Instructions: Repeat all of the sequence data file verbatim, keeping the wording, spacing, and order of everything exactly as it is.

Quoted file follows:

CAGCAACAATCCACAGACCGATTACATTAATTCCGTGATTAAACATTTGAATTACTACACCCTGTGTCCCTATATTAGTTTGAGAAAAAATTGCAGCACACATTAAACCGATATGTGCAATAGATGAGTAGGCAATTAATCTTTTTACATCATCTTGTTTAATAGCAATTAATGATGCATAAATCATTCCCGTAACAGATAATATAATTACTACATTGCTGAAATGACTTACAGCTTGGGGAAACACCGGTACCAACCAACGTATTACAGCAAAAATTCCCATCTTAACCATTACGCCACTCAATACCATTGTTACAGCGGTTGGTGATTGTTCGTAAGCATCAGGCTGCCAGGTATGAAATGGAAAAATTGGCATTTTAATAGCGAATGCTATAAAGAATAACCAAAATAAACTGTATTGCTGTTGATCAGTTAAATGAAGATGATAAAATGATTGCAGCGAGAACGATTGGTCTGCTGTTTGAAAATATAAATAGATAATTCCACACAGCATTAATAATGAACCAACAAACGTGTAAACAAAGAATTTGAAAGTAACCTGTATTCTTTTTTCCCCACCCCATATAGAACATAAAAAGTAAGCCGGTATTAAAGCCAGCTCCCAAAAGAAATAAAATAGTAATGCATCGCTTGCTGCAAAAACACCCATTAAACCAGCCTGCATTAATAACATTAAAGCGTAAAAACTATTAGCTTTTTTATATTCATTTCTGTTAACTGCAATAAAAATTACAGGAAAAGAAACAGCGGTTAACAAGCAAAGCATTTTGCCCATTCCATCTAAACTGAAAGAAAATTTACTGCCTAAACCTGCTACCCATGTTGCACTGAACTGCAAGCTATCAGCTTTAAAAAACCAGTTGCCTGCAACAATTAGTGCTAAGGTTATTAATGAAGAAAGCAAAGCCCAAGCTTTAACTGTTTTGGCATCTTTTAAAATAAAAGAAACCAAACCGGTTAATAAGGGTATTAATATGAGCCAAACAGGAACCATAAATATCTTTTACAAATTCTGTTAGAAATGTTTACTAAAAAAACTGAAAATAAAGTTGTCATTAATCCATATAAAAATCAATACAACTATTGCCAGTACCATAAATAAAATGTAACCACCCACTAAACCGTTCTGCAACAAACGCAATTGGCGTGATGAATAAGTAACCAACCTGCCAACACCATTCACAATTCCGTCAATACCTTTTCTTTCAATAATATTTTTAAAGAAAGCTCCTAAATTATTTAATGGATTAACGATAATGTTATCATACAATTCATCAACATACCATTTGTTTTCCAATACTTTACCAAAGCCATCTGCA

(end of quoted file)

CAGCAACAATCCACAGACCGATTACATTAATTCCGTGATTAAACATTTGAATTACTACACCCTGTGTCCCTATATTAGTTTGAGAAAAAATTGCAGCACACATTAAACCGATATGTGCAATAGATGAGTAGGCAATTAATCTTTTTACATCATCTTGTTTAATAGCAATTAATGATGCATAAATCATTCCCGTAACAGATAATATAATTACTACATTGCTGAAATGACTTACAGCTTGGGGAAACACCGGTACCAACCAACGTATTACAGCAAAAATTCCCATCTTAACCATTACGCCACTCAATACCATTGTTACAGCGGTTGGTGATTGTTCGTAAGCATCAGGCTGCCAGGTATGAAATGGAAAAATTGGCATTTTAATAGCGAATGCTATAAAGAATAACCAAAATAAACTGTATTGCTGTTGATCAGTTAAATGAAGATGATAAAATGATTGCAGCGAGAACGATTGGTCTGCTGTTTGAAAATATAAATAGATAATTCCACACAGCATTAATAATGAACCAACAAACGTGTAAACAAAGAATTTGAAAGTAACCTGTATTCTTTTTTCCCCACCCCATATAGAACATAAAAAGTAAGCCGGTATTAAAGCCAGCTCCCAAAAGAAATAAAATAGTAATGCATCGCTTGCTGCAAAAACACCCATTAAACCAGCCTGCATTAATAACATTAAAGCGTAAAAACTATTAGCTTTTTTATATTCATTTCTGTTAACTGCAATAAAAATTACAGGAAAAGAAACAGCGGTTAACAAGCAAAGCATTTTGCCCATTCCATCTAAACTGAAAGAAAATTTACTGCCTAAACCTGCTACCCATGTTGCACTGAACTGCAAGCTATCAGCTTTAAAAAACCAGTTGCCTGCAACAATTAGTGCTAAGGTTATTAATGAAGAAAGCAAAGCCCAAGCTTTAACTGTTTTGGCATCTTTTAAAATAAAAGAAACCAAACCGGTTAATAAGGGTATTAATATGAGCCAAACAGGAACCATAAATATCTTTTACAAATTCTGTTAGAAATGTTTACTAAAAAAACTGAAAATAAAGTTGTCATTAATCCATATAAAAATCAATACAACTATTGCCAGTACCATAAATAAAATGTAACCACCCACTAAACCGTTCTGCAACAAACGCAATTGGCGTGATGAATAAGTAACCAACCTGCCAACACCATTCACAATTCCGTCAATACCTTTTCTTTCAATAATATTTTTAAAGAAAGCTCCTAAATTATTTAATGGATTAACGATAATGTTATCATACAATTCATCAACATACCATTTGTTTTCCAATACTTTACCAAAGCCATCTGCA